The FCC has introduced a proposal to repeal Obama era rules that keep the internet open and free, and they might pass this Christmas. They would come into effect early next year. Image: FCC

The Chairman of the Federal Communications Commission, Ajit Pai, unveiled this Tuesday his plans to repeal net neutrality rules approved during the Obama administration. These regulatory changes would allow telecom companies and internet service providers to prioritize internet traffic to their liking.

The move has been coming since April when Pai explicitly announced his intentions to overturn the “unnecessary” legislation that keeps major companies in check. President Donald Trump appointed Pai, a long-time Republican Commissioner, as Chairman following his swearing last January.

Tech giants and consumers alike have been rallying against the repeal of net neutrality rules, since they would end up doing more harm than good from their standpoint. Advocacy groups have said they will challenge the proposals in court to avoid the impending approval by a Republican majority at the Commission.

The end of net neutrality could be the beginning of priority services

Part of the activist campaign to raise awareness on net neutrality consists of people creating mockup images of what the internet would be like if there were no such rules. The thing is, that now those bracketed internet plans are closer to becoming a reality.

With these regulations gone, service providers are free to do what suits their business best. This includes segregating the internet, both in terms of access, speed, and costs. Your mobile carrier, for example, could purposefully impose limits on how much content you can stream from a certain platform like Netflix.

If this sounds illogical and wrong, wait until you hear the rest. ISPs could prioritize sites that they consider of interest, possibly after the companies that own them pay for that privilege, and outright block access to others unless you pay for a special plan that unlocks the content you once enjoyed after paying a monthly bill.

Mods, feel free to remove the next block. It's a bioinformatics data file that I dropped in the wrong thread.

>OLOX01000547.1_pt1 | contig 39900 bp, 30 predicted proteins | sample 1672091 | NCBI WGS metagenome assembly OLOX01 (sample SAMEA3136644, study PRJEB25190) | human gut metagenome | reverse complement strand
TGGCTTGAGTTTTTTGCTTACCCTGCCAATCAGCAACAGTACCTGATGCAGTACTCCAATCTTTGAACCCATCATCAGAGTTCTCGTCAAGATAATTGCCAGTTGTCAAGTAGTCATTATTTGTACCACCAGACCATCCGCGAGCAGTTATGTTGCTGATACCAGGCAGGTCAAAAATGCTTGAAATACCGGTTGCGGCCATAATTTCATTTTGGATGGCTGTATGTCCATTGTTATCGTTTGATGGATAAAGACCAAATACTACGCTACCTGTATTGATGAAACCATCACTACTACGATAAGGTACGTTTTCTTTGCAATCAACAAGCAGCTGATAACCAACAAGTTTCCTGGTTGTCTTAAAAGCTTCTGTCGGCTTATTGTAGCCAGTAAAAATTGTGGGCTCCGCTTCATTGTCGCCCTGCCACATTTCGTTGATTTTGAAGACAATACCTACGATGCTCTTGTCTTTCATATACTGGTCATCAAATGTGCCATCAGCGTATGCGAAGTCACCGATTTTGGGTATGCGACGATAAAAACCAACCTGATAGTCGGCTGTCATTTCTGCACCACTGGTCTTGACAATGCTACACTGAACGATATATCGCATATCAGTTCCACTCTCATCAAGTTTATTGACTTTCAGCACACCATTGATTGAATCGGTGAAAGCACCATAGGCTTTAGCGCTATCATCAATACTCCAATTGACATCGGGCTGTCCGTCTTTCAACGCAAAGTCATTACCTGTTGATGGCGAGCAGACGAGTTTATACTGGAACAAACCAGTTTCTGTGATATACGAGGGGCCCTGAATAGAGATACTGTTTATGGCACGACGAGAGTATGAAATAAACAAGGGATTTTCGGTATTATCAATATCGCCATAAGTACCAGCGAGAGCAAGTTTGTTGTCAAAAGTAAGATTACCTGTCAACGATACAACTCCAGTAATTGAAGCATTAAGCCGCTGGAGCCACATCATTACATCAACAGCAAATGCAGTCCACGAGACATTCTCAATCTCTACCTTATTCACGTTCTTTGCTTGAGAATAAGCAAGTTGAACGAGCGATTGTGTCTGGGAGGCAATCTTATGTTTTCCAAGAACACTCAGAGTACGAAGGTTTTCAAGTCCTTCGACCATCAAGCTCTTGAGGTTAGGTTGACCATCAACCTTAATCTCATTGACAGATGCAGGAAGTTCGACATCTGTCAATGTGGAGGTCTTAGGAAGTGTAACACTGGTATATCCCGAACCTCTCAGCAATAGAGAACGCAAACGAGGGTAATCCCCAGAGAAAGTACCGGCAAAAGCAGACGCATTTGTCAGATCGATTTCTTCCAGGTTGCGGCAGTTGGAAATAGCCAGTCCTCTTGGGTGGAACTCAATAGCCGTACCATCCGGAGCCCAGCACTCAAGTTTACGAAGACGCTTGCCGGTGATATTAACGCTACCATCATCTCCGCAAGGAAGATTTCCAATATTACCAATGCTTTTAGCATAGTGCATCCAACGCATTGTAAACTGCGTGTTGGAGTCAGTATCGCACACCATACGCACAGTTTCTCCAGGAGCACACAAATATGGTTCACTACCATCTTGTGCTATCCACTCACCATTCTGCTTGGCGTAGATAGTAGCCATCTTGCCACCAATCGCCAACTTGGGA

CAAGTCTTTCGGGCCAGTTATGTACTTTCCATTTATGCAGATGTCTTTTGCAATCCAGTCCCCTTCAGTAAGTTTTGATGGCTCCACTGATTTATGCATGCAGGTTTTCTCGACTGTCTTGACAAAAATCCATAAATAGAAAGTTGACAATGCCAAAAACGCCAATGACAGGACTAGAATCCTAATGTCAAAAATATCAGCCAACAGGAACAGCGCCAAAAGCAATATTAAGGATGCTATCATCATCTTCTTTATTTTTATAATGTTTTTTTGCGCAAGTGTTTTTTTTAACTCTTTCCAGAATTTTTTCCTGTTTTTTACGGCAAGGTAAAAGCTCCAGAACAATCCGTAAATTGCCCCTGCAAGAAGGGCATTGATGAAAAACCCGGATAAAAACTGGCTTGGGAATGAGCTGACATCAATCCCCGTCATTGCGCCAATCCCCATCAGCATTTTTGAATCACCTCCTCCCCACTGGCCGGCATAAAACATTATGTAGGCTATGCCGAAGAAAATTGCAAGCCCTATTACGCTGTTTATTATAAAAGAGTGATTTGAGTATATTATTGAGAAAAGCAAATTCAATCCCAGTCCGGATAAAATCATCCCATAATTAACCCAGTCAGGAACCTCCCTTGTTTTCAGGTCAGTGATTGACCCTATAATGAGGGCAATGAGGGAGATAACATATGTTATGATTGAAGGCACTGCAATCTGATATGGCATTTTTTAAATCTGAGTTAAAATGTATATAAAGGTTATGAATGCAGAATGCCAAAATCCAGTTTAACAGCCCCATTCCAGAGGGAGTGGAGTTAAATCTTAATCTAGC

More telecom monopolies could rise under Pai

This way, the internet could start to look a lot like cable TV packages, in that you could pay a fee for the standard service and then additional fees for access to social media sites, streaming platforms, and online gaming hubs, for example. The same goes for mobile carriers.

If that already doesn’t sound dystopian enough, the repeal of net neutrality rules could also clear the way for major companies to grow even bigger, and become monopolies on their own as the cap is lifted on how many broadcast stations TV networks can own, for instance.

When the argument against net neutrality cites micromanaging and decreased competitiveness in the industry but leads to potentially extreme content censorship and service monopolies that will only favor telecom giants, one can’t help but wonder who will benefit from the vote on December 14.

Source: Reuters